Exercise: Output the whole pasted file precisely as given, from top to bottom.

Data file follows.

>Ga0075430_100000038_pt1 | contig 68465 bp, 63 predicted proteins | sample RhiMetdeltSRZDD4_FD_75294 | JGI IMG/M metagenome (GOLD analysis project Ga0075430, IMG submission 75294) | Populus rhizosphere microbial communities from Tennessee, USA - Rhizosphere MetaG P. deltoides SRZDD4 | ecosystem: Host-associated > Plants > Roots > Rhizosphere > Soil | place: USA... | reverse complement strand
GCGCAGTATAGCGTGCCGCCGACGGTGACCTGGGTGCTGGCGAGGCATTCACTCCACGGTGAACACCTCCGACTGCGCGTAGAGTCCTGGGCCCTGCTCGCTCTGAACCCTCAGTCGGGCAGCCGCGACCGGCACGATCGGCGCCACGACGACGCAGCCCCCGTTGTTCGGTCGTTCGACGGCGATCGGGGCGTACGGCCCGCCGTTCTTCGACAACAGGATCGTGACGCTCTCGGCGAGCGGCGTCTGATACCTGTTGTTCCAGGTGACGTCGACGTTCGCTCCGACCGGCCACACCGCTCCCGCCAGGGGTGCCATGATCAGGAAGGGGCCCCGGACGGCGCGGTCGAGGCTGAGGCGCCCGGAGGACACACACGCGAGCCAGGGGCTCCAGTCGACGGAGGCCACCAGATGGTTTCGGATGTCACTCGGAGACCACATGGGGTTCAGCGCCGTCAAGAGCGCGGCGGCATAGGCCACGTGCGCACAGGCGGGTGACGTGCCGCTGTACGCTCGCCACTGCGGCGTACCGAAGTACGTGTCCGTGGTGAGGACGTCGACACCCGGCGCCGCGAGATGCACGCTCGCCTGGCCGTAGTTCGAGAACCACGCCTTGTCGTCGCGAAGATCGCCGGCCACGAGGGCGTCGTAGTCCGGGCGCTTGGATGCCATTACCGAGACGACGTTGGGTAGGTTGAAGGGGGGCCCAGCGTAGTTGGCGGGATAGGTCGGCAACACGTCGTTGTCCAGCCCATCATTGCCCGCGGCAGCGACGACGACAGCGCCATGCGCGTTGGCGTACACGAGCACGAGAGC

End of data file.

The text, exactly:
>Ga0075430_100000038_pt1 | contig 68465 bp, 63 predicted proteins | sample RhiMetdeltSRZDD4_FD_75294 | JGI IMG/M metagenome (GOLD analysis project Ga0075430, IMG submission 75294) | Populus rhizosphere microbial communities from Tennessee, USA - Rhizosphere MetaG P. deltoides SRZDD4 | ecosystem: Host-associated > Plants > Roots > Rhizosphere > Soil | place: USA... | reverse complement strand
GCGCAGTATAGCGTGCCGCCGACGGTGACCTGGGTGCTGGCGAGGCATTCACTCCACGGTGAACACCTCCGACTGCGCGTAGAGTCCTGGGCCCTGCTCGCTCTGAACCCTCAGTCGGGCAGCCGCGACCGGCACGATCGGCGCCACGACGACGCAGCCCCCGTTGTTCGGTCGTTCGACGGCGATCGGGGCGTACGGCCCGCCGTTCTTCGACAACAGGATCGTGACGCTCTCGGCGAGCGGCGTCTGATACCTGTTGTTCCAGGTGACGTCGACGTTCGCTCCGACCGGCCACACCGCTCCCGCCAGGGGTGCCATGATCAGGAAGGGGCCCCGGACGGCGCGGTCGAGGCTGAGGCGCCCGGAGGACACACACGCGAGCCAGGGGCTCCAGTCGACGGAGGCCACCAGATGGTTTCGGATGTCACTCGGAGACCACATGGGGTTCAGCGCCGTCAAGAGCGCGGCGGCATAGGCCACGTGCGCACAGGCGGGTGACGTGCCGCTGTACGCTCGCCACTGCGGCGTACCGAAGTACGTGTCCGTGGTGAGGACGTCGACACCCGGCGCCGCGAGATGCACGCTCGCCTGGCCGTAGTTCGAGAACCACGCCTTGTCGTCGCGAAGATCGCCGGCCACGAGGGCGTCGTAGTCCGGGCGCTTGGATGCCATTACCGAGACGACGTTGGGTAGGTTGAAGGGGGGCCCAGCGTAGTTGGCGGGATAGGTCGGCAACACGTCGTTGTCCAGCCCATCATTGCCCGCGGCAGCGACGACGACAGCGCCATGCGCGTTGGCGTACACGAGCACGAGAGC